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Understanding Rent Control

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Enforced by the office of the rent commissioner, the purpose of the rent control system in Bermuda is to “protect the welfare of the community from unreasonable rent increases and unlawful eviction, and to educate the public on the rights and responsibilities of landlords and tenants under the law”.

But which properties are subject to rent control? How are the rents determined? And what are your rights if you are a landlord of, or a tenant in, a rent-controlled property?

We spoke to the Department of Consumer Affairs to get the answers.


All residential properties with an average rental value (ARV) of $22,800, that are not owner-occupied, are subject to rent control. ARV levels are released every five years, after which, the rent control threshold could be adjusted in order to maintain the number at 53 percent, which equates to 17,061 units.


The office of the rent commissioner regulates by how much and how often rent can be increased. It also protects tenants from unlawful eviction, limits how much a landlord can charge for a rental deposit, hears and rules on undesirable tenant cases, institutes court proceedings against anyone who contravenes the law, and adjudicates appeals tribunals.


Where a rent-controlled property is new to the market, a number of factors are examined to determine what the registered rent will be, including a historical search of the property status. Once established, any subsequent increase must be sought from, and approved by, the rent commissioner. This can be done by submitting an RC7 form if they have no residing tenant, or an RC8 if they do.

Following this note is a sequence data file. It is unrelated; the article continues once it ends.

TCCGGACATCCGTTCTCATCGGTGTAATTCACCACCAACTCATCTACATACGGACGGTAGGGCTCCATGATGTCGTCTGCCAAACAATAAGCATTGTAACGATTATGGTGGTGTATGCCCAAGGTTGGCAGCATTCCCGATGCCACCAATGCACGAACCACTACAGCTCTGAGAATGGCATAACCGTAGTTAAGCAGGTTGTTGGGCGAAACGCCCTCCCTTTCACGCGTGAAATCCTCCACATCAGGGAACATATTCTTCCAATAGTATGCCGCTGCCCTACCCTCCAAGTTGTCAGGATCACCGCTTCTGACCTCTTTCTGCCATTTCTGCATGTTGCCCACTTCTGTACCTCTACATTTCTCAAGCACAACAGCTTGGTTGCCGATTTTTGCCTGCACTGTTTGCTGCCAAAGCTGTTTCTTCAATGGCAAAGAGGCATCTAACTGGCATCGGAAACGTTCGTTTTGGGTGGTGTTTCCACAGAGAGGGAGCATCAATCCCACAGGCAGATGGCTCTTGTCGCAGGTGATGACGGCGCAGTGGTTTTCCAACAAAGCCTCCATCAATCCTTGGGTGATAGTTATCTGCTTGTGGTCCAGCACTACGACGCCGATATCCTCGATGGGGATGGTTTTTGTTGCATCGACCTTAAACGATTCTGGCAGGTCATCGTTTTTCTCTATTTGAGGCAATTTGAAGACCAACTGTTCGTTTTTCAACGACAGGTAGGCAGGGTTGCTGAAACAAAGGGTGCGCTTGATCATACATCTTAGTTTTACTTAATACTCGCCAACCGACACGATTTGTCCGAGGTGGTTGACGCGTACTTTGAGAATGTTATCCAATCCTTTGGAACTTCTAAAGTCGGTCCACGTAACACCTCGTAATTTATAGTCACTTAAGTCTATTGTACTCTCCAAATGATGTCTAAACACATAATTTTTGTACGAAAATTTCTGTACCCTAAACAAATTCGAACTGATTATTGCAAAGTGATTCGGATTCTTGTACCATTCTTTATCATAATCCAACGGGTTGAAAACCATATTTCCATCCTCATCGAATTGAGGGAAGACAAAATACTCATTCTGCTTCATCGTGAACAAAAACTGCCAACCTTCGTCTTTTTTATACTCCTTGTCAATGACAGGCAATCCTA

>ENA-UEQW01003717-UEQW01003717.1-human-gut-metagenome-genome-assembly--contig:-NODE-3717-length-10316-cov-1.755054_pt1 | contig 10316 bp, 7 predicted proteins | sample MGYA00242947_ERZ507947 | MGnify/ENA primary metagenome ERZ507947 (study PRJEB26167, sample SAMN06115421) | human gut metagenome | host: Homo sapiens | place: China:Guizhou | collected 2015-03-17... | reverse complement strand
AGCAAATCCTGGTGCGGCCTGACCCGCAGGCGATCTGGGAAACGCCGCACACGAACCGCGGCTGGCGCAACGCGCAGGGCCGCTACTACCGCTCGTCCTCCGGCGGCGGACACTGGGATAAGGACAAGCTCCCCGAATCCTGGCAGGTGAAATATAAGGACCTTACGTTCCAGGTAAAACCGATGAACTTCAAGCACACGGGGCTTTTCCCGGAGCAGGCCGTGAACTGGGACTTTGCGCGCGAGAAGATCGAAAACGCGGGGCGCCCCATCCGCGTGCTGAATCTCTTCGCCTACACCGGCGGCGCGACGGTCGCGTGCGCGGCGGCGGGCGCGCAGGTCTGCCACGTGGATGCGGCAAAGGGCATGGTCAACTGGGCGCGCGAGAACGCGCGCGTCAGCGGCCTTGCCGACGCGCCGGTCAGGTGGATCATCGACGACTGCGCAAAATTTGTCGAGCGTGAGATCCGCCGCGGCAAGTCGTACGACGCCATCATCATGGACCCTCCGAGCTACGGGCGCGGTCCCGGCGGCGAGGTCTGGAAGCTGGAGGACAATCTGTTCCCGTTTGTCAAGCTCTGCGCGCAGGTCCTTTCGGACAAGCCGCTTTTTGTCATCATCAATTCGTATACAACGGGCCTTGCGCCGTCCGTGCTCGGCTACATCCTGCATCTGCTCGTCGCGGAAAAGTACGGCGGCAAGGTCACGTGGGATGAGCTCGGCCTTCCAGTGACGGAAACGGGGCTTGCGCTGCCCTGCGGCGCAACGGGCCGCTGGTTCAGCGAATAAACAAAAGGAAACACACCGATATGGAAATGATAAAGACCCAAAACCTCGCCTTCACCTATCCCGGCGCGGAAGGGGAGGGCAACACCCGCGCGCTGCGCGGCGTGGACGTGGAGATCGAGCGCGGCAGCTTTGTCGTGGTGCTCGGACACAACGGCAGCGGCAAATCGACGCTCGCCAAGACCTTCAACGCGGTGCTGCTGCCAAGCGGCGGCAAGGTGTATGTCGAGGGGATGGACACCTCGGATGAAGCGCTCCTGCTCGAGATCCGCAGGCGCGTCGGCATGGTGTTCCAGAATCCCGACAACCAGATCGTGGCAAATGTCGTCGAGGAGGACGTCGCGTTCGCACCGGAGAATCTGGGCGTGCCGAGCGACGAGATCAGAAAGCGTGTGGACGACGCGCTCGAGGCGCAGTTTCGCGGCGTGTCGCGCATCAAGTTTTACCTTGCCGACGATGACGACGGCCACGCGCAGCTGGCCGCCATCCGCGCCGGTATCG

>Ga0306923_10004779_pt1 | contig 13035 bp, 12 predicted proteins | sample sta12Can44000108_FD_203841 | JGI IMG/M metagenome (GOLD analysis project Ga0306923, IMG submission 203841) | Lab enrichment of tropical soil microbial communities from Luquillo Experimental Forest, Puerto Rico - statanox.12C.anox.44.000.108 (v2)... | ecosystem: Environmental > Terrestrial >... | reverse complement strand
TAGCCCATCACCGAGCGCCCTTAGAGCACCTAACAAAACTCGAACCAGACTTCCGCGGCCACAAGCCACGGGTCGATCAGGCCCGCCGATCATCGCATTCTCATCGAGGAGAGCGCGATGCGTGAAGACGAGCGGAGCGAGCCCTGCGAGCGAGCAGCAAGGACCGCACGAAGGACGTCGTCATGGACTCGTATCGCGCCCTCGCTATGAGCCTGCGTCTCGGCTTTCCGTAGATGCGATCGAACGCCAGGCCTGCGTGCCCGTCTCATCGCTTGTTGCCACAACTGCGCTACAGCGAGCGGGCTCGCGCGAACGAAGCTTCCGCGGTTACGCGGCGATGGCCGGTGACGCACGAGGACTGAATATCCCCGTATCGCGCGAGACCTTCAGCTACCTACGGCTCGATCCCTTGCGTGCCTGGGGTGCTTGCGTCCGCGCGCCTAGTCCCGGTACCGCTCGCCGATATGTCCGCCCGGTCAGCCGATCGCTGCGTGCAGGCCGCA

On the application form, the landlord must include what the approved rent is, and what they would like it to be increased to. There is no guarantee, however, that what is asked for is what will be approved. There will be an inspection, a report, and a recommendation from the enforcement officer, all of which is reviewed by the rent commissioner.

In any event, the landlord cannot increase the rent until an existing lease is up, at which point, if they need to, the tenant has an opportunity to negotiate a more affordable rent. The landlord however, is within their rights to increase the rent up to the amount granted by the rent commissioner.


Should a landlord wish to evict a tenant from a rent-controlled property, there is a strict set of criteria for doing so. A landlord cannot evict a tenant unless they get a possession order from the court, and the grounds for giving a tenant a notice-to-quit include:

• A tenant being in breach of the tenancy agreement.

• The landlord requires possession of the premises for themselves, their father, mother or any child or grandchild of theirs over the age of eighteen years or married.

• The landlord requires possession of the premises for the purpose of rebuilding them or carrying out major renovations.

• A tenant is ‘undesirable’. Examples of undesirable tenants include those that are using the premises for illegal purposes, persistently allowing people of bad character on the premises, or are causing unnecessary annoyance, disturbance, inconvenience or damage to the landlord, or their property.

If a tenant in a rent-controlled property does not want to leave, or believes they are being wrongly evicted, they should go to the office of Consumer Affairs with the ‘notice to quit’ where an officer will investigate and advise accordingly.

For more detailed information about rent control and your rights as a tenant or landlord, please visit the Consumer Affairs website: www.consumeraffairs.bm.

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